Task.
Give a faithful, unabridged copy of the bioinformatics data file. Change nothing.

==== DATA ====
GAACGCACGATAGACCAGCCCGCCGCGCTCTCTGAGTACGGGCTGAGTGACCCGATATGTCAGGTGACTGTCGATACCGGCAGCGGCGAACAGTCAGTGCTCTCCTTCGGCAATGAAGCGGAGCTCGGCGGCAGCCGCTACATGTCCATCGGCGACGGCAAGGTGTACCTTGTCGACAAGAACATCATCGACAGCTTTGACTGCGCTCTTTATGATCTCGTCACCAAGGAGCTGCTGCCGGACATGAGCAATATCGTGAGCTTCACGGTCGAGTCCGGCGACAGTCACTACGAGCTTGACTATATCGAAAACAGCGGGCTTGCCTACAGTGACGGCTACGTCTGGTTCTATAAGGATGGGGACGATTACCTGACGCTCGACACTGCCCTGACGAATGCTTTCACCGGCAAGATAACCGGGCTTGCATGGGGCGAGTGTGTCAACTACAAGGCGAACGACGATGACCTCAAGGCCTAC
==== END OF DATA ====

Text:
GAACGCACGATAGACCAGCCCGCCGCGCTCTCTGAGTACGGGCTGAGTGACCCGATATGTCAGGTGACTGTCGATACCGGCAGCGGCGAACAGTCAGTGCTCTCCTTCGGCAATGAAGCGGAGCTCGGCGGCAGCCGCTACATGTCCATCGGCGACGGCAAGGTGTACCTTGTCGACAAGAACATCATCGACAGCTTTGACTGCGCTCTTTATGATCTCGTCACCAAGGAGCTGCTGCCGGACATGAGCAATATCGTGAGCTTCACGGTCGAGTCCGGCGACAGTCACTACGAGCTTGACTATATCGAAAACAGCGGGCTTGCCTACAGTGACGGCTACGTCTGGTTCTATAAGGATGGGGACGATTACCTGACGCTCGACACTGCCCTGACGAATGCTTTCACCGGCAAGATAACCGGGCTTGCATGGGGCGAGTGTGTCAACTACAAGGCGAACGACGATGACCTCAAGGCCTAC